Buffy the Vampire Slayer – Volume One: High School Is Hell written by Jordie Bellaire, illustrated by Dan Mora
Speaking of Buffy the Vampire Slayer, this is the first volume in a comic book series (from last year) that appears to reboot the series. I’d watched the show back in the day, and had read some of the comics that served as the eighth “season,” but this is another series that I didn’t keep up with after that, so I was surprised to see a “volume one” comic book. Again, Buffy Summers is new to town, starting at Sunnydale High and meeting some familiar (to us) faces like Willow and Xander and Giles … but things aren’t quite the same. For one, Buffy’s mom has a boyfriend, Willow has a girlfriend, and Cordelia seems to be … friendly? And we also run into Spike, Drusilla, and Anya, who are all up to various types of no good.
It’s a curious book, that takes the characters we know and puts them into a bit of a blender, throwing a bunch of them in right from the start. The characters are drawn to look like the actors in the TV series, too, so that makes the reboot idea a little fuzzier. I’d guess that the book is intended more for people who already know Buffy, because otherwise the introduction of some of the characters might not have quite the same impact, but at the same time it’s not the Buffy you already know, either. Perhaps it might be best classified as a remix. Either way, it’s a fun adventure—just not what I had anticipated.
Like the Buffy book above, this is the start of another remix, this time of the Buffy spin-off Angel, featuring the tormented vampire-with-a-soul who (at least in the original series) ends up being Buffy’s boyfriend. The storyline in this book jumps back and forth between the present day and the past. In the present, we see Angel leaving Los Angeles after losing (another?) trainee and moving to Sunnydale; in the past, we get glimpses of Angel’s violent history. The modern story involves a being that is preying on kids through social media; in the course of the story, Angel meets Winifred (known as Fred on the TV show), and we get a foreshadowing about Gunn as well.
It’s interesting to see these remixes; the characters have been defined well enough through the shows that they can be thrown into new stories and new configurations and still feel like themselves, similar to superhero comics like Superman, for instance. It does wreak some havoc on the idea of canon and continuity, though, but perhaps primarily because I still think of them as a once-and-done TV series with a defined story arc. I’m used to seeing stories that could have taken place in between the episodes, but not stories that take place in an entirely different possible world.
Firefly: The Sting written by Delilah S. Dawson, illustrated by Pius Bak, Serg Acuña, Richard Ortiz, Hyeonjin Kim, Rodrigo Lorenzo
The story in Firefly: The Sting is one that could have taken place sometime during the TV series (though I admit I don’t know the series well enough to tell you exactly where). The crew lands on the planet Carolan and the ship is immediately impounded, so Mal has to get a job done to pay the fee. But the story’s not about that job. Instead, it follows the women as they head off with Inara for a spa day that turns out to be a lot less relaxing than they’d expected. It turns out that Saffron stowed away with them, and blackmails them into pulling a job with her. It involves sneaking into a convent on the evening of initiation, which involves a huge party where rules are overlooked, but Saffron has a lot of tricks up her sleeves. Firefly is a series that ended too soon, so it was fun to read a book that basically serves as an additional episode.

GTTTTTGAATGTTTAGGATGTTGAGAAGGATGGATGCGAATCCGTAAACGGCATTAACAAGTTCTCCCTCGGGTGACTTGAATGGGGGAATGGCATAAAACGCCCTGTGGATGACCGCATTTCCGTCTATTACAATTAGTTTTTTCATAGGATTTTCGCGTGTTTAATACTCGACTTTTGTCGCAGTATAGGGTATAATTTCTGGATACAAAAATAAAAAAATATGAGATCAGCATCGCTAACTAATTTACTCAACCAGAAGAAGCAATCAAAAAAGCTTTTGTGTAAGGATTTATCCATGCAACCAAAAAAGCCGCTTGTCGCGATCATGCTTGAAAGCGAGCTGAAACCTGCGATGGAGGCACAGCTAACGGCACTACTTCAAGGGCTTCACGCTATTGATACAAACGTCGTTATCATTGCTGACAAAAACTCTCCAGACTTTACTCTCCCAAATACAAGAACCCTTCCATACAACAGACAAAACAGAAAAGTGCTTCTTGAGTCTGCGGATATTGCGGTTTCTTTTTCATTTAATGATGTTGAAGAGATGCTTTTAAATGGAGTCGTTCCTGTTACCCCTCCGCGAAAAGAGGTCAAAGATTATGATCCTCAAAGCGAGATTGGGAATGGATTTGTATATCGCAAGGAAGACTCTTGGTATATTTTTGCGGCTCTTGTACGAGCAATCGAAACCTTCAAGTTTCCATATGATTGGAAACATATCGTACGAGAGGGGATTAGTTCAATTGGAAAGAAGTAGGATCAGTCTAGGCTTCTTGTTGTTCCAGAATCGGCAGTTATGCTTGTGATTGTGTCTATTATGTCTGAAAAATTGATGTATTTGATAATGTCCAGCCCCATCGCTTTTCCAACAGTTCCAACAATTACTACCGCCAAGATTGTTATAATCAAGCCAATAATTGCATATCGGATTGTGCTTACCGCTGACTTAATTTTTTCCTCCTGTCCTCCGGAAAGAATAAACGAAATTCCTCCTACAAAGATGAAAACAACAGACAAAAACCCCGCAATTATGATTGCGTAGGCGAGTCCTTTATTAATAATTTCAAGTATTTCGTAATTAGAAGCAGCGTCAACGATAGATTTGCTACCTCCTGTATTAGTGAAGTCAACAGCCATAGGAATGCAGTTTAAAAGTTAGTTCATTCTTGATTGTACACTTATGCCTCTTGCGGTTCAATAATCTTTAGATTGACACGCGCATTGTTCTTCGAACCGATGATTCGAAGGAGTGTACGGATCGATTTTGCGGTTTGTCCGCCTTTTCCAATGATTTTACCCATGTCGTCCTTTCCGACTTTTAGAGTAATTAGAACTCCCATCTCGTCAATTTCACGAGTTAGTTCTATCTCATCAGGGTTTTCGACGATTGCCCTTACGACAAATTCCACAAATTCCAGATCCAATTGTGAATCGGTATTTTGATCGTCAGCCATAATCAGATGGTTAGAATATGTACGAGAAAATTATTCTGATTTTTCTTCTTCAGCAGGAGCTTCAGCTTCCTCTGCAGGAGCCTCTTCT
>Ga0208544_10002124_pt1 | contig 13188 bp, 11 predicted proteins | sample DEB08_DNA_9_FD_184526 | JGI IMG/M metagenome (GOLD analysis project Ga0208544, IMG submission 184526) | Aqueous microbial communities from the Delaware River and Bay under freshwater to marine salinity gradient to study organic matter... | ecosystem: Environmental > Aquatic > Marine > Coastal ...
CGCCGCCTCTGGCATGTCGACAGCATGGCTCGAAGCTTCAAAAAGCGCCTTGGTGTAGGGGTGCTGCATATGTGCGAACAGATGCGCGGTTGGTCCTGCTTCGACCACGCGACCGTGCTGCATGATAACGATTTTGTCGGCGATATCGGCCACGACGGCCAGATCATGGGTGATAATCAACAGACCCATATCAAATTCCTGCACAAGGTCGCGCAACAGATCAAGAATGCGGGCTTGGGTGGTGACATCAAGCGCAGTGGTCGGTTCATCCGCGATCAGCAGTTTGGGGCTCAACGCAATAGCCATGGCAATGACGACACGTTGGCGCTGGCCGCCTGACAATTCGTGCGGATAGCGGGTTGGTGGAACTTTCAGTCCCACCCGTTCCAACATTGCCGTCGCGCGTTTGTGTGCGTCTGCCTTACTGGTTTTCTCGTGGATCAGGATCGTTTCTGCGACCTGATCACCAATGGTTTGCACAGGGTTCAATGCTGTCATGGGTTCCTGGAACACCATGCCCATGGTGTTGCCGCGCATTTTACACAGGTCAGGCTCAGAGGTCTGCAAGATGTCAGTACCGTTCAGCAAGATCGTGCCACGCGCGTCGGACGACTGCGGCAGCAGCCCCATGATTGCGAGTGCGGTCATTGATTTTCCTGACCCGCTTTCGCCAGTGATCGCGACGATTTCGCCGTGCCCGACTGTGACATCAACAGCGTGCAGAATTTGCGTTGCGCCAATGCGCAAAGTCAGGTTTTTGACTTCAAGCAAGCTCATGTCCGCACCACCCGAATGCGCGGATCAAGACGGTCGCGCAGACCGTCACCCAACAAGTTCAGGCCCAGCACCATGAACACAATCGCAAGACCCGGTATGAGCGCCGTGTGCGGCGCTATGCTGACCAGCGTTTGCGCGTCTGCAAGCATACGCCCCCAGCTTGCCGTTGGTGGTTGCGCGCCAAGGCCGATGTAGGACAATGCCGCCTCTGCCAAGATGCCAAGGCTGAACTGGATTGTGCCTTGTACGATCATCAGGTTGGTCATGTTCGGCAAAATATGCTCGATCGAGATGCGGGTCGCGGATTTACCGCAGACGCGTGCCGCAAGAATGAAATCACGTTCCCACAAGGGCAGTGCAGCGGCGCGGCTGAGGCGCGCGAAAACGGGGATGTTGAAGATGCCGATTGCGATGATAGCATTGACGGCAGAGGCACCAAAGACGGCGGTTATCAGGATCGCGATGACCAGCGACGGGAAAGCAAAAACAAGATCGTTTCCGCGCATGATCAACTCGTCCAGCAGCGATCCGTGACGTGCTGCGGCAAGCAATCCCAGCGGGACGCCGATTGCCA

Owen Eugene, the star of Child Star, didn’t actually exist, nor did the hit sitcom Everybody’s Friend, nor did his catchphrase “I don’t understand!” But despite that, this graphic novel will still seem familiar to anyone who grew up watching TV in the ’80s and followed the stories about child actors. Owen has a medical condition that made him small for his age, which made him seem precocious. He got jobs in commercials, and then became the star of a TV series, along a few movies, and became the highest-paid actor in television. The book is told through “interviews” with various people close to Owen: his parents, other actors, producers, and so on. Interspersed throughout the interviews are “clips” from shows and movies.
The character (and the shows he appears in) are an amalgamation of child stars: there’s an episode of Everybody’s Friend, when they decide to tackle serious issues, where Owen’s character gets trapped in an old refrigerator during a game of hide-and-seek, a plotline I remember from Punky Brewster. Owen had a falling out with his parents over his finances, and that’s also a familiar conflict, where the parents did what they thought was appropriate while they were in charge of the money, but then the actor discovers there’s not much left by the time he reaches adulthood. He’s often older than the kids who star with him, which makes those relationships difficult, and his character is always less mature than he is. It’s a sad story, punctuated with moments of humor (particularly in the show clips, many of which are exactly the sort of thing I grew up watching but seem inane now).